“How Can A Liberal Defend Israel?”
I was sitting in a lecture hall at a British university. Bored by the speaker, I began glancing around the hall. I noticed someone who looked quite familiar from an earlier academic incarnation. When the session ended, I introduced myself and wondered if, after years that could be counted in decades, he remembered me.
He said he did, at which point I commented that the years had been good to him. His response: “But you’ve changed a lot.”
“How so?” I asked with a degree of trepidation, knowing that, self-deception aside, being 60 isn’t quite the same as 30.
Looking me straight in the eye, he proclaimed, as others standing nearby listened in, “I read the things you write about Israel. I hate them. How can you defend that country? What happened to the good liberal boy I knew 30 years ago?”
I replied: “That good liberal boy hasn’t changed his view. Israel is a liberal cause, and I am proud to speak up for it.”
Yes, I’m proud to speak up for Israel. A recent trip once again reminded me why. Read More
As one of the few Jews willing to admit to a politically conservative slant, I get asked the same question all the time, “How can you be both politically conservative and a Jew?” Most of the questioners are either liberal Jews who consider me something of a heretic, or a non-Jewish fellow conservative who is shocked at the rare find of a conservative who is a Jew.
My response to the query is usually “How can a Jew not be politically conservative?”
Conservative principals such as limited government, individual responsibility, and traditional morals are all deeply rooted in Jewish tradition. Even the fact that America’s founders intended for the county to be led by people who based their political decisions on religious
values (something that scares the heck out of most liberal Jews) complements Jewish tradition.
The creation narrative in Genesis explains that man is created in God’s image. But we also taught that our maker has no bodily form, so how can that be? The Bible is not teaching us that we are all dead ringers for ”big guy upstairs,” if that was the case the pictures on everyone’s drivers licenses would look alike and no one would be able to get a check cashed and CSI would be a very boring TV show.
“Created in God’s image” is supposed to teach us that just as God acts as a free being, without prior restraint to do right and wrong, so does man. God does good deeds as a matter of his own free choice, and because we are created in his image so can man. Only through free choice, can man truly be, in the image of God. It is further understood that for Man to have true free choice, he must not only have inner free will, but an environment in which a choice between obedience and disobedience exists. God thus created the world such that both good and evil can operate freely; this is what the Rabbis mean when they said, “All is in the hands of Heaven except the fear of Heaven” (Talmud, Berachot 33b). God controls all the options we have, but it is up to man to pick between the correct or incorrect option.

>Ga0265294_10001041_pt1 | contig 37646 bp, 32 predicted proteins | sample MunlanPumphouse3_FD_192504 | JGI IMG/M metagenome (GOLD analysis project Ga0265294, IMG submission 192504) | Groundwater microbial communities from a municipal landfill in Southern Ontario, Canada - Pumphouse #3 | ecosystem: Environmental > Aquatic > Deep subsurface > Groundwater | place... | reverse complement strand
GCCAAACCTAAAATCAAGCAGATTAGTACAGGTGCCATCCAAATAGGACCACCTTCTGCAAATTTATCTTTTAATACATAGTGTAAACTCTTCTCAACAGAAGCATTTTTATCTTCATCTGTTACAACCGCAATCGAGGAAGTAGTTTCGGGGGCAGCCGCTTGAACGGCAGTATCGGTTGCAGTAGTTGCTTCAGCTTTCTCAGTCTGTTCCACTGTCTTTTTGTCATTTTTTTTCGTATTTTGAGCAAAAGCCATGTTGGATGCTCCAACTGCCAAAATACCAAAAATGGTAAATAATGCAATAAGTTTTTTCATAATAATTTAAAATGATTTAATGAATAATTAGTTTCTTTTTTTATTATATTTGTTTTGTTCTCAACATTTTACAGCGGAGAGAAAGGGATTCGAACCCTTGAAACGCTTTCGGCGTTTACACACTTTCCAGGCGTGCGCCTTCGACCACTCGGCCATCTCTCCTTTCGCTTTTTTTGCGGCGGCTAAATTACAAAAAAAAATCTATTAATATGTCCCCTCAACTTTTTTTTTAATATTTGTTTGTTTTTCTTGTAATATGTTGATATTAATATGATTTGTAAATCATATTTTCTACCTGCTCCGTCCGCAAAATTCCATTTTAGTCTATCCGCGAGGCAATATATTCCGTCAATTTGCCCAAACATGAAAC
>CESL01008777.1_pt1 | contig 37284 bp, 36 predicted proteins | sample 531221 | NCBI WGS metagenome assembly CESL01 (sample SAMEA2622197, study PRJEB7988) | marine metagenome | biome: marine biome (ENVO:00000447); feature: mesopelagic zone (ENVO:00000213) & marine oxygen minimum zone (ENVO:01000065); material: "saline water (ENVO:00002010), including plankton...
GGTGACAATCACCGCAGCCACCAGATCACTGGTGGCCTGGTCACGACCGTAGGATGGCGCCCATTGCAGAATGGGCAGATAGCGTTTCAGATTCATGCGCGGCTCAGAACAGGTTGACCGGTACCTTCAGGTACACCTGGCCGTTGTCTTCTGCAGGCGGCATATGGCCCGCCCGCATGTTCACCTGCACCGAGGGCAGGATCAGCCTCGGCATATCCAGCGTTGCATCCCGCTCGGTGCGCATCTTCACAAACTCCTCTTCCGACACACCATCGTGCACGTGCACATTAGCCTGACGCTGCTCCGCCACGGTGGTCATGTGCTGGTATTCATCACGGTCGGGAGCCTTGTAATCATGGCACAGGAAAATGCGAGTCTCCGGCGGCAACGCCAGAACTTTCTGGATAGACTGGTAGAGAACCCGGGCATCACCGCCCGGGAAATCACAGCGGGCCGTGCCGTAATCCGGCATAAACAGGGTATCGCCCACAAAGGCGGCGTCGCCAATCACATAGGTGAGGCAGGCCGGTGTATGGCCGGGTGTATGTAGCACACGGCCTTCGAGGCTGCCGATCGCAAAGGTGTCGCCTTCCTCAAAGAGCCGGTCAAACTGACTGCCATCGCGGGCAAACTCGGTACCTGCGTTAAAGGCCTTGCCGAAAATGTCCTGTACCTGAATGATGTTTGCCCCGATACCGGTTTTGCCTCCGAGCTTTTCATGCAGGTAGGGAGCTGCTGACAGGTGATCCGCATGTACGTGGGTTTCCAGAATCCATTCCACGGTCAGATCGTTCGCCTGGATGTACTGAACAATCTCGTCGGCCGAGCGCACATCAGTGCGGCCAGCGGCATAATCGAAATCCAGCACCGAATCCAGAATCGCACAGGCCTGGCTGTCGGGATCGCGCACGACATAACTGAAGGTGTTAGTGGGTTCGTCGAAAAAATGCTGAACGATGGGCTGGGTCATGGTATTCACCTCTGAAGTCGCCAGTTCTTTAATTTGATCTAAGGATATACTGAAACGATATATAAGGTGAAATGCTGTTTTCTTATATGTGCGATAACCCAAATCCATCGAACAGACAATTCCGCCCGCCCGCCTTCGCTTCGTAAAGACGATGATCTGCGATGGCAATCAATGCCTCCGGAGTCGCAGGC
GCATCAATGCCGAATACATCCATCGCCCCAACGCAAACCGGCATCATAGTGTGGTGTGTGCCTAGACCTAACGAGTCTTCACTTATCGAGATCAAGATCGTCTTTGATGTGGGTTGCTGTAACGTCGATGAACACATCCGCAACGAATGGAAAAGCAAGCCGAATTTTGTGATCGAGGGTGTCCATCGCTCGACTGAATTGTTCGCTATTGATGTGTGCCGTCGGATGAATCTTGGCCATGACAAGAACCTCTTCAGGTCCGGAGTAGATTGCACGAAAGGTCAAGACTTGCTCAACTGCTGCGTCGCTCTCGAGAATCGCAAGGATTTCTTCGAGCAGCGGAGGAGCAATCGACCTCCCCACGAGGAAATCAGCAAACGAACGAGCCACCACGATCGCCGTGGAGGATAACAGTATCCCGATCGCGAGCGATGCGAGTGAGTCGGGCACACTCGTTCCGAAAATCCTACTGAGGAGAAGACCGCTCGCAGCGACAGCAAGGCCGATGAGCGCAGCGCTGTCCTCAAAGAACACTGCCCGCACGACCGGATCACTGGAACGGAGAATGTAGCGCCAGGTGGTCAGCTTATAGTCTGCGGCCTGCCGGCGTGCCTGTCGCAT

As explained by the Rabbis, free will is the divine version of limited government. God picks the winning direction, but does not pick winners and losers.
Because we all are created in God’s image, Jews believe that ”All men are created equal,” meaning that we all have the same ability to be infinitely good or wicked, and to forge a relationship with God regardless of intellectual capability, social background, physical strength, etc. It does not mean, as the liberals ascribe to, that when it comes to talents, predilections, or natural abilities we are all equal. Nor does it mean we all should have the same big screen TV, wireless internet, or savings account balance.
Jewish tradition takes a positive view of both the institution of ownership and the accumulation of wealth. It respects economic success, so long, that is, as it is obtained honestly, and proper respect is shown for the social responsibility that comes with it. That social responsibility is an individual duty and a job for the community led by its religious leaders, but not for the government.
The book of Leviticus (25:23) says
“If your brother becomes impoverished and his means falter in your proximity, you shall strengthen him proselyte or resident so that he can live with you”
Notice it says live with you, it does not say live in a government facility, because the obligation is on the individual. In rare times the community was called on to pick up the slack but it was never the community government, but it was the local Rabbi who would lead the effort. The Hebrew word for charity, tzedaka, has in it root the word tzedek which means righteous, because we are taught that giving charity one of the keys to righteousness.
I once read that when God created the world, sparks of his holiness were spread across the earth. Every time that a person makes the choice of performing a righteous act, one of those sparks is purified and sent back to heaven. Through that process we become closer to God.